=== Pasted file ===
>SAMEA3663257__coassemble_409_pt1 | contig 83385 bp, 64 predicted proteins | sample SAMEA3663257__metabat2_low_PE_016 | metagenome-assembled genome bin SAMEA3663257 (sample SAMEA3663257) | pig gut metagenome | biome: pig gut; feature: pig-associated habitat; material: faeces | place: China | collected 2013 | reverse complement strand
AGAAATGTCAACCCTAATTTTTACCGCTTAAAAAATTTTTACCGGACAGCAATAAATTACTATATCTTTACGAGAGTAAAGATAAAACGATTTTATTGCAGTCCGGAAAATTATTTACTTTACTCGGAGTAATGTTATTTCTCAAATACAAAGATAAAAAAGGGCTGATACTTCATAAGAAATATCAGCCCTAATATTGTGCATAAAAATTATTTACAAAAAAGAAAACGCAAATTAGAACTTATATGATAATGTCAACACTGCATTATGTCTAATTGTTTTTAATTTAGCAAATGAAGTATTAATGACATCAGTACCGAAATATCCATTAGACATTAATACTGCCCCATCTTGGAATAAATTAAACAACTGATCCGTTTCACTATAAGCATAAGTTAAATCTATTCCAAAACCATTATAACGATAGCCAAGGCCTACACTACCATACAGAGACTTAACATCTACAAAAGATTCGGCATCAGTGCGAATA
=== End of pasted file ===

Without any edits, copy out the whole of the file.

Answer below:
>SAMEA3663257__coassemble_409_pt1 | contig 83385 bp, 64 predicted proteins | sample SAMEA3663257__metabat2_low_PE_016 | metagenome-assembled genome bin SAMEA3663257 (sample SAMEA3663257) | pig gut metagenome | biome: pig gut; feature: pig-associated habitat; material: faeces | place: China | collected 2013 | reverse complement strand
AGAAATGTCAACCCTAATTTTTACCGCTTAAAAAATTTTTACCGGACAGCAATAAATTACTATATCTTTACGAGAGTAAAGATAAAACGATTTTATTGCAGTCCGGAAAATTATTTACTTTACTCGGAGTAATGTTATTTCTCAAATACAAAGATAAAAAAGGGCTGATACTTCATAAGAAATATCAGCCCTAATATTGTGCATAAAAATTATTTACAAAAAAGAAAACGCAAATTAGAACTTATATGATAATGTCAACACTGCATTATGTCTAATTGTTTTTAATTTAGCAAATGAAGTATTAATGACATCAGTACCGAAATATCCATTAGACATTAATACTGCCCCATCTTGGAATAAATTAAACAACTGATCCGTTTCACTATAAGCATAAGTTAAATCTATTCCAAAACCATTATAACGATAGCCAAGGCCTACACTACCATACAGAGACTTAACATCTACAAAAGATTCGGCATCAGTGCGAATA